I’m just about 90% of the way through a rewrite of my Sociology of Religion course. One of the arguments I make in the course is that religion is an institutionalized attempt to answer life’s Big Questions, but that it is hijacked by special interest groups, like ancient Persian high priests, Roman Emperors, and even the boys in your local Freemason lodge, for venal financial and political purposes. I’m not going to go into details about all that here except to say, I’m not the only one who thinks that way. Enter Father Juan Carlos Gavancho, a priest who was fired from his job in LA after he delivered a sermon critical of the Catholic Church.
What did the good father say to get himself canned? He basically called out the abusive culture of the Catholic Church. He called those who aided and abetted pedophiles traitors to the Christian faith. He called out their toxic culture of silencing and abuse. He appealed to the laity to take action and rise up. You can find the full homily here. As he says:
Speak out! Do you want the Gospel? Do you want Christ? Do you want heaven? Do you want the truth? Or do you just want what we find everywhere in the world, which is what we really want to hear, what is pleasing to our ears. Demand change in the Church. It’s not going to be enough, just adding a couple of policies to this taking care of the children. It’s not going to be enough just to see three, four, or five cardinals resigning, and ten bishops resigning — it’s not going to be enough. We need to see real change. We need to go back to be faithful to Christ, to Our Lord Christ, not the world. We are here to change the world, not the world to change us. We are the light of the world; we are not equal with the world. We have Christ. We have the truth.
His sermon is really quite remarkable. In it, he points to a pervasive toxic culture of abuse in the Church, where the men in power use economic sticks and psychological tricks to punish the priests and bishops who speak out and speak up. He says priests and bishops who speak, who “make waves,” who do not “go along with everything,” who are instead faithful to the truth and to Christ, “live a life of great suffering” that is “difficult” and “not fun.”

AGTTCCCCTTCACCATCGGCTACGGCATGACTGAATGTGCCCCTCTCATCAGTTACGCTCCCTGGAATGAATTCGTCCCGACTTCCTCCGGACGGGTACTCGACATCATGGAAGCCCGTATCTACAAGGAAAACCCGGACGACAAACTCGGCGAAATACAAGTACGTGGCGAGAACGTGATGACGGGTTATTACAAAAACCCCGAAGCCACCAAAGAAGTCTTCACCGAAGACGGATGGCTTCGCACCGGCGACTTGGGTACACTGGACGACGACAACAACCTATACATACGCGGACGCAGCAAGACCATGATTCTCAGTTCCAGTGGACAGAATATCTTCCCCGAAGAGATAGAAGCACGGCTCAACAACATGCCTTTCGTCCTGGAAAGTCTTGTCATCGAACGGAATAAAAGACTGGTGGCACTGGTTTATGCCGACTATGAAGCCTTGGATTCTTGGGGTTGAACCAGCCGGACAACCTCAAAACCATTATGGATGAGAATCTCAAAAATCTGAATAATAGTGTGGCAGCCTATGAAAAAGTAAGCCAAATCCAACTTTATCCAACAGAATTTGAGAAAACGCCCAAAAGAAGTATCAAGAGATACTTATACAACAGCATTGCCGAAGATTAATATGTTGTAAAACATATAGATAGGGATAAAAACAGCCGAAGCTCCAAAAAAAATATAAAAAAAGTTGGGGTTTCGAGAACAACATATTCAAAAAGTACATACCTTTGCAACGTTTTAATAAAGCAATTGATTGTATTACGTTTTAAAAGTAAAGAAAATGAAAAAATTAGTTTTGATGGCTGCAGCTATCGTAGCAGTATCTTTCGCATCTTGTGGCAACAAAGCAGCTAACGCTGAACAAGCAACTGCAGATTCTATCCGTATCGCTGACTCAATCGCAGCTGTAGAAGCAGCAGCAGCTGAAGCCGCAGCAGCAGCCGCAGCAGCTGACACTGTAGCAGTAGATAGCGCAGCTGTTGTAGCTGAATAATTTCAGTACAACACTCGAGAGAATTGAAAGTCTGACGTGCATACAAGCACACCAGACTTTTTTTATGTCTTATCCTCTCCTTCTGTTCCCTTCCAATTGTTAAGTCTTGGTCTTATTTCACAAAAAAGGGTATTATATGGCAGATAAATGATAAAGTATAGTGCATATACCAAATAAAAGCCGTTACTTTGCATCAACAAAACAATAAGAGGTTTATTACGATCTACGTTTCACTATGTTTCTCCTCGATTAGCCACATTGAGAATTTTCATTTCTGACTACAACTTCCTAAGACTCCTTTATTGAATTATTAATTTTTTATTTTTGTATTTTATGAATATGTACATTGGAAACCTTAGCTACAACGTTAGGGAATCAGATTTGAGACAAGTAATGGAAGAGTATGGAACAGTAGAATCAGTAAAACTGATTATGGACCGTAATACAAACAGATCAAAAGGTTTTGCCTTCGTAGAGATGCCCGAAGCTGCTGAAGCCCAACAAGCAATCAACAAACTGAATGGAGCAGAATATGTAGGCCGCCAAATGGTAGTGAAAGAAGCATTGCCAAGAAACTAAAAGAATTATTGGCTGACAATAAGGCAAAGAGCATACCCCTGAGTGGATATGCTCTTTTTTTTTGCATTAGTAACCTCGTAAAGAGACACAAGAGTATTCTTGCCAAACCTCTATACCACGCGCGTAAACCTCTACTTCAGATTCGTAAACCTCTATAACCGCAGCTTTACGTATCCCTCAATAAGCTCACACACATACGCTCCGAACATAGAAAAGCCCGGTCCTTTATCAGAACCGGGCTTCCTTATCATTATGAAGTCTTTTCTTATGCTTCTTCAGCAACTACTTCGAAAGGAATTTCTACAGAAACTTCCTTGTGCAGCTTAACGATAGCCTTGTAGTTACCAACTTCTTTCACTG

You need to pray for discernment, to pray for the Church, to pray for you, for your children. To pray for your priests, especially for so many bishops who are good, still, and priests who are good, faithful. Who have suffered greatly all these decades, and all these years, being moved from one parish to another because they were preaching the truth, and the pastor or the bishop didn’t like that, so they moved to another place, and another place, living a life of great suffering — they are there. And it’s not fun. It is difficult. You cry a lot, because you feel lonely. Forgotten. Despised. Only because you wanted to be faithful to Christ, but your speech, and your homilies didn’t fit with the ideas of these people who wanted to destroy the Church, and who wanted you to say nice things to the people. Don’t make waves. Just go along with everything. Don’t make people nervous. Just, you know, speak about general things, so people are not aware of what’s going on.
He makes this sermon and he knows he’s walking on thin ice by doing so. He wants to say more, but he is afraid to for fear that he will be kicked out.
“There are more things I want to say, but I don’t say it because I want to be here next week.”
The Church’s response to this priest is abrupt, demeaning, brutal, and pretty much exactly what Father Juan Carlos Gavancho expected. Two days after his sermon, he was literally thrown out of his home. His ejection was so fast, he barely has time to collect his things. It was so abrupt, he was forced to spend the night in the hotel.